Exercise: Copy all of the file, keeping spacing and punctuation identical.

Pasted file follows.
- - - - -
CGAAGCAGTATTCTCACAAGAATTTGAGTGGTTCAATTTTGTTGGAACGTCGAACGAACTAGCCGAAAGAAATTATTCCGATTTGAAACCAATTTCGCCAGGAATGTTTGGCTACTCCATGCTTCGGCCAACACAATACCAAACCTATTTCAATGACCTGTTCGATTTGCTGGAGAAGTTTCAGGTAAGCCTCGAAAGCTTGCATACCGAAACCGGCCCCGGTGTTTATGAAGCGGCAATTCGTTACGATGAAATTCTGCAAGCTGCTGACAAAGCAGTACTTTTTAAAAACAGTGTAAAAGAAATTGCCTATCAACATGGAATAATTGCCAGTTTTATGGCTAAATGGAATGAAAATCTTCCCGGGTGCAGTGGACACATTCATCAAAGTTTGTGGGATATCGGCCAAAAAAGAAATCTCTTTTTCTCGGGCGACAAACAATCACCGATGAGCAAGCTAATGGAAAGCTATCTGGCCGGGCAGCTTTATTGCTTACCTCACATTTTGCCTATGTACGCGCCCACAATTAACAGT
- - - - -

CGAAGCAGTATTCTCACAAGAATTTGAGTGGTTCAATTTTGTTGGAACGTCGAACGAACTAGCCGAAAGAAATTATTCCGATTTGAAACCAATTTCGCCAGGAATGTTTGGCTACTCCATGCTTCGGCCAACACAATACCAAACCTATTTCAATGACCTGTTCGATTTGCTGGAGAAGTTTCAGGTAAGCCTCGAAAGCTTGCATACCGAAACCGGCCCCGGTGTTTATGAAGCGGCAATTCGTTACGATGAAATTCTGCAAGCTGCTGACAAAGCAGTACTTTTTAAAAACAGTGTAAAAGAAATTGCCTATCAACATGGAATAATTGCCAGTTTTATGGCTAAATGGAATGAAAATCTTCCCGGGTGCAGTGGACACATTCATCAAAGTTTGTGGGATATCGGCCAAAAAAGAAATCTCTTTTTCTCGGGCGACAAACAATCACCGATGAGCAAGCTAATGGAAAGCTATCTGGCCGGGCAGCTTTATTGCTTACCTCACATTTTGCCTATGTACGCGCCCACAATTAACAGT